Shortly before the chicks hatch, a white mushy substance forms in the crop of the parent pigeons. It is called "goiter" or "bird's milk". In the goiter of domestic pigeons, “milk” is released for eighteen days, then the chicks switch to another diet. In wild pigeons, the "milk period" is longer.
Penguins, emperor and royal, also pamper their children with "bird's milk": it is produced in sufficient abundance by the esophagus and stomach of penguin parents - both male and female. "Milk" is nine times more nutritious than cow's: 60 percent protein and 28 percent fat!
In the sea, penguins only hunt for fish. And all the free time from hunting is spent on the shore. They gather here in large flocks. All together it is easier for them to endure the winter cold. And the winter in Antarctica is terrible: frosts are below eighty degrees. And snow storms. Yes, such that it’s better not to stay alone in such a storm: a mad wind will instantly knock you off your feet and pile a hundred kilograms of snow on you. The penguins know this. And when the storm begins, they gather in a heap and closely press against each other. It turns out a circle of penguins. Scientists have named it "turtle". The "turtle" spins all the time and slowly crawls where the wind blows. Outside, a snowstorm is raging, the frost is cracking, and inside such a circle it is warm, like in the summer in Africa. Thirty-six degrees! The storm will end and the penguins will disperse.
And in such and such a frost, penguins hatch chicks! True, where they “nest” at this time, the frosts are “small” - only 33 degrees. But snowstorms and strong winds that blow here all the time freeze the birds. How come their eggs don't get cold?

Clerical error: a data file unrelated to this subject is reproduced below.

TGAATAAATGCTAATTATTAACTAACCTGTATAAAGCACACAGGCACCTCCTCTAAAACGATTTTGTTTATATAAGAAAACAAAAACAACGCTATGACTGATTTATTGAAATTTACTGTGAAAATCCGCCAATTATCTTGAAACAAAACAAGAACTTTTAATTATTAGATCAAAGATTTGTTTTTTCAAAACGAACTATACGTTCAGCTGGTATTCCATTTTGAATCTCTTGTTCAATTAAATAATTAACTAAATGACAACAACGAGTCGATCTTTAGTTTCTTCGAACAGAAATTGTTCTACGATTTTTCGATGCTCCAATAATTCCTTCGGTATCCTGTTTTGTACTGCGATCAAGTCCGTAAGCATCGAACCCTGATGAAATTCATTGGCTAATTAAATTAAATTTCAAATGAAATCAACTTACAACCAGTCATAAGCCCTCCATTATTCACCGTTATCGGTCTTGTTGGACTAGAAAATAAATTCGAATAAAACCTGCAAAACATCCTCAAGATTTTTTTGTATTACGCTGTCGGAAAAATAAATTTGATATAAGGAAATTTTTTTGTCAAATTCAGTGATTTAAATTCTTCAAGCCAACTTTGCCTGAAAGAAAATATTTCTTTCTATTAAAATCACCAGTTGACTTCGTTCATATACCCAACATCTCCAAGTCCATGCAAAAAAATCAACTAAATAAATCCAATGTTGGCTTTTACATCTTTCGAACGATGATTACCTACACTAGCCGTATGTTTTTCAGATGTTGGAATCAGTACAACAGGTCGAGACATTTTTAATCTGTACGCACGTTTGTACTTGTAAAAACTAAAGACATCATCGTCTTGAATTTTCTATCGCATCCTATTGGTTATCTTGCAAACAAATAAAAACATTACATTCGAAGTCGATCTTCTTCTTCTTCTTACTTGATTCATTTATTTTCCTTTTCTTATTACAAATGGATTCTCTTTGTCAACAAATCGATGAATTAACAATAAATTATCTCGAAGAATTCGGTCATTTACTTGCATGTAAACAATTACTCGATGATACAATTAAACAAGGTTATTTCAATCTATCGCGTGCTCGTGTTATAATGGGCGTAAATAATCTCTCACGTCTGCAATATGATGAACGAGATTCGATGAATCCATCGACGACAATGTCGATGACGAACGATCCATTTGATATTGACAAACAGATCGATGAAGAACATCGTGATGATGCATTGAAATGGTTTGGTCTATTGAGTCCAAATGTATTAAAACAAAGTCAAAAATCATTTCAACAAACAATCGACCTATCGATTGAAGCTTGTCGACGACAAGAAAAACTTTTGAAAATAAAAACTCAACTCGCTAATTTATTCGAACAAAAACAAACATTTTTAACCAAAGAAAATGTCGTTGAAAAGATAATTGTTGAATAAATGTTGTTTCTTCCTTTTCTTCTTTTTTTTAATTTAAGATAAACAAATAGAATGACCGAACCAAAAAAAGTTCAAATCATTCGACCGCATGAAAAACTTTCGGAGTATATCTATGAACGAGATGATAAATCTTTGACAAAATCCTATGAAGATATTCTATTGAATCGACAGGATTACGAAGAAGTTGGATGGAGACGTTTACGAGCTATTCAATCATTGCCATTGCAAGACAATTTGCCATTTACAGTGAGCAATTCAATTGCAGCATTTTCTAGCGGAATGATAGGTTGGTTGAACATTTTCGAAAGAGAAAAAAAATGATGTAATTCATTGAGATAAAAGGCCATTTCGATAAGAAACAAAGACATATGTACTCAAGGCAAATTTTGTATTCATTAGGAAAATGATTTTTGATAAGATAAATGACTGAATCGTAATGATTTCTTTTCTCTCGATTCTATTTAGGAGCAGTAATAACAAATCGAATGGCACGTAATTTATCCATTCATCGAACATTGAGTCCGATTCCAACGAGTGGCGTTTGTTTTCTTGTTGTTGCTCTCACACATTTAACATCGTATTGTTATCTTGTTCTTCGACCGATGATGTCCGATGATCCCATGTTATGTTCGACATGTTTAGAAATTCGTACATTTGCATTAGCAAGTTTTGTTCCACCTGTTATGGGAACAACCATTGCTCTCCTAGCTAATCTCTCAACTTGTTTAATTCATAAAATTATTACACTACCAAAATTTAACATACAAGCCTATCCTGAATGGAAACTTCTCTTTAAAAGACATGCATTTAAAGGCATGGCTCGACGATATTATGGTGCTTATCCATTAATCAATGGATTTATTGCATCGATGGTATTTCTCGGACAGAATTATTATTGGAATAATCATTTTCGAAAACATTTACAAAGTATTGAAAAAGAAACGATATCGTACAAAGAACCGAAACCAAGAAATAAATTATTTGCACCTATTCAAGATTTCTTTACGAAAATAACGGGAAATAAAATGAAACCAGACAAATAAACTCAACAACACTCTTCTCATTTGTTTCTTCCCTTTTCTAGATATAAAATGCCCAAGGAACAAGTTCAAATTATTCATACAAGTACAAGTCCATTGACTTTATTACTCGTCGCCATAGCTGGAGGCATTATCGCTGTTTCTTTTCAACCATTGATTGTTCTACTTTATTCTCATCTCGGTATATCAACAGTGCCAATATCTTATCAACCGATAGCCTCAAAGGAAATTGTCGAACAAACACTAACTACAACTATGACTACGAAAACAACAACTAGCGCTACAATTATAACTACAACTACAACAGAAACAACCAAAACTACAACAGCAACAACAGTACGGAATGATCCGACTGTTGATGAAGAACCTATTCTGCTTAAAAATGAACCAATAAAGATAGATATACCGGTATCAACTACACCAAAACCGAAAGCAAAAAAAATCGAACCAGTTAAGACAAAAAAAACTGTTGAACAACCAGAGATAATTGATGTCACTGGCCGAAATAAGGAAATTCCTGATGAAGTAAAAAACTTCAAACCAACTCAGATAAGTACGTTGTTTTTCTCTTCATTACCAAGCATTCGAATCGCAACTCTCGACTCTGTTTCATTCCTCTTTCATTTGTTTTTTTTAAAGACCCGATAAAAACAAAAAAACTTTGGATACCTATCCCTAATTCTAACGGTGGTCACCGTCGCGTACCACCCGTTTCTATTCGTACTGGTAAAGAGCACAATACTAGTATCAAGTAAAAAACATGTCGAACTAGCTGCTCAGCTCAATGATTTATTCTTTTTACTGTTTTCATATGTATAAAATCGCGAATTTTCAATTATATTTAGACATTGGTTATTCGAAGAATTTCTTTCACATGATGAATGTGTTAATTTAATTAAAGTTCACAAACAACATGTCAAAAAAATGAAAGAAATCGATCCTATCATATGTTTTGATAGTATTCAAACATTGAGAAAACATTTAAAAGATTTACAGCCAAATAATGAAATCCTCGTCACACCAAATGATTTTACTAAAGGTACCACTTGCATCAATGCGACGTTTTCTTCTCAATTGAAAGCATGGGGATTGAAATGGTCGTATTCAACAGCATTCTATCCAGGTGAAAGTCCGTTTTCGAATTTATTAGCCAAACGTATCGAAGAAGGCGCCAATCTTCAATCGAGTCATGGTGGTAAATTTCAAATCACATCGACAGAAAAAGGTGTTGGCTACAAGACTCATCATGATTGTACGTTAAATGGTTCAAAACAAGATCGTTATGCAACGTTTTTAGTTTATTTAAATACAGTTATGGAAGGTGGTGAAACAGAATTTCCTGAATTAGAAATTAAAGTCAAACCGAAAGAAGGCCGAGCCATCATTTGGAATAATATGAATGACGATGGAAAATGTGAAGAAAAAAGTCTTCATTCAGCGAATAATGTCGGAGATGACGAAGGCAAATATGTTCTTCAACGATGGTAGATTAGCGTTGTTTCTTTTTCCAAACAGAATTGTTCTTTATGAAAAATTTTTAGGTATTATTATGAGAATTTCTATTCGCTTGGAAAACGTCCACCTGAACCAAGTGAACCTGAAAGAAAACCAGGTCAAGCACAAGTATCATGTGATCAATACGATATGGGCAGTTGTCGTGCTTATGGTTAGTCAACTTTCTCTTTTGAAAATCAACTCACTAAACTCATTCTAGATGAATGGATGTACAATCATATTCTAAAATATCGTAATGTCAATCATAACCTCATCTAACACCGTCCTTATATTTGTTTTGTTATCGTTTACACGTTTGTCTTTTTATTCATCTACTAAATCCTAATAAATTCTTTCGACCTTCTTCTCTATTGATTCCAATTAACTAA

Penguins lay an egg on their paws. And so that it does not freeze from above, they cover it with a downy “blanket” - a special fold of skin on the belly.
First, the penguin holds the egg. Then the father penguin. But he does not just come and take the egg for himself, but bows to the penguin for a long time, flaps his wings, trembles with his tail - he is very worried. He himself looks at the egg, touches it with his beak and sings a special song to her: they say, go, dear, rest, I will replace you. And the penguin doesn’t have to be persuaded for a long time. She was very hungry: while holding the egg on her paws, she did not eat anything  . It's high time to refresh. And she leaves. For two months or more. To the ocean for fish. Sometimes he will leave for a hundred or two hundred kilometers, but he always finds his way back.
While the mother is hunting in the ocean, the baby penguin usually pecks out of the father penguin's bosom. It has a long thick down, like a fur coat. But for a long time, 40-50 days, the baby hides from the cold in his father's pocket, and then in his mother's, when she comes to replace her father.
The baby penguin, as soon as it gets out of the shell, asks for food. If the mother has not yet returned, the father feeds him "bird's milk".
Just imagine what a great feat it is to raise penguin chicks in Antarctica!
While the penguin was caring for the female, while she laid an egg for him, while she hunted in the ocean for 60-70 days, while the chick “was standing”, and then walked with the chick on its paws to the place where the flock hatches the chicks, after all, a hundred days have passed! And for a hundred days the penguin did not eat anything. It is not surprising that he loses weight almost twice during this time.